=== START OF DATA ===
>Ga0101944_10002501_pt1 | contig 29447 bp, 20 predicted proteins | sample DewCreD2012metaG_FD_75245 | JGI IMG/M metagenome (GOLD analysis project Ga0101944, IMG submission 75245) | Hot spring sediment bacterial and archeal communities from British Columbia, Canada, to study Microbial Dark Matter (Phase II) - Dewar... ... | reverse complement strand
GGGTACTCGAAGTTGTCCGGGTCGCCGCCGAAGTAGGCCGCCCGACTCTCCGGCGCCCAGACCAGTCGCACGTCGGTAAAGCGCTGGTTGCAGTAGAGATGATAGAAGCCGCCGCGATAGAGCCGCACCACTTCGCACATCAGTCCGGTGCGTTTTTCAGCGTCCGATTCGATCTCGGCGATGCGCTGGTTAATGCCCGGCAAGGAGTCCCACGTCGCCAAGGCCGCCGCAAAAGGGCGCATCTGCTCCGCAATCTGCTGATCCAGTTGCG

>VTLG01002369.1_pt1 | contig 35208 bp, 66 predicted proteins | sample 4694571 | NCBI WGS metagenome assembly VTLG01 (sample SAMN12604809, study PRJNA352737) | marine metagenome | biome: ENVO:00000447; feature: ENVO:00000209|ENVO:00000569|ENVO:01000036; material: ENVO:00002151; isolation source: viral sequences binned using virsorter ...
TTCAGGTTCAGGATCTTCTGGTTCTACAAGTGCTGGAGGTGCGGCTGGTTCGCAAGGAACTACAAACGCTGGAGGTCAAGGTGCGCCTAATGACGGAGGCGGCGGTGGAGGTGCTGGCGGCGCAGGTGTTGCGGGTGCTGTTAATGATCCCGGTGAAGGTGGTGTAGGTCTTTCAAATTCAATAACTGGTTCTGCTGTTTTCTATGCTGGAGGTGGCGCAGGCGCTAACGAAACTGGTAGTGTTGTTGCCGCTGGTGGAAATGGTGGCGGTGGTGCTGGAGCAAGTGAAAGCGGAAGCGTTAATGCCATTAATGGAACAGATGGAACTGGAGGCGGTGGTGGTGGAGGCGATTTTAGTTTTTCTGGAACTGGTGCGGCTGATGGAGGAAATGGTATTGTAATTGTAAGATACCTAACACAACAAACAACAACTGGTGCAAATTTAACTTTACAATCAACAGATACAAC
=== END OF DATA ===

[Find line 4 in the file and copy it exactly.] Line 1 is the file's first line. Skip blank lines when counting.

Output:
TTCAGGTTCAGGATCTTCTGGTTCTACAAGTGCTGGAGGTGCGGCTGGTTCGCAAGGAACTACAAACGCTGGAGGTCAAGGTGCGCCTAATGACGGAGGCGGCGGTGGAGGTGCTGGCGGCGCAGGTGTTGCGGGTGCTGTTAATGATCCCGGTGAAGGTGGTGTAGGTCTTTCAAATTCAATAACTGGTTCTGCTGTTTTCTATGCTGGAGGTGGCGCAGGCGCTAACGAAACTGGTAGTGTTGTTGCCGCTGGTGGAAATGGTGGCGGTGGTGCTGGAGCAAGTGAAAGCGGAAGCGTTAATGCCATTAATGGAACAGATGGAACTGGAGGCGGTGGTGGTGGAGGCGATTTTAGTTTTTCTGGAACTGGTGCGGCTGATGGAGGAAATGGTATTGTAATTGTAAGATACCTAACACAACAAACAACAACTGGTGCAAATTTAACTTTACAATCAACAGATACAAC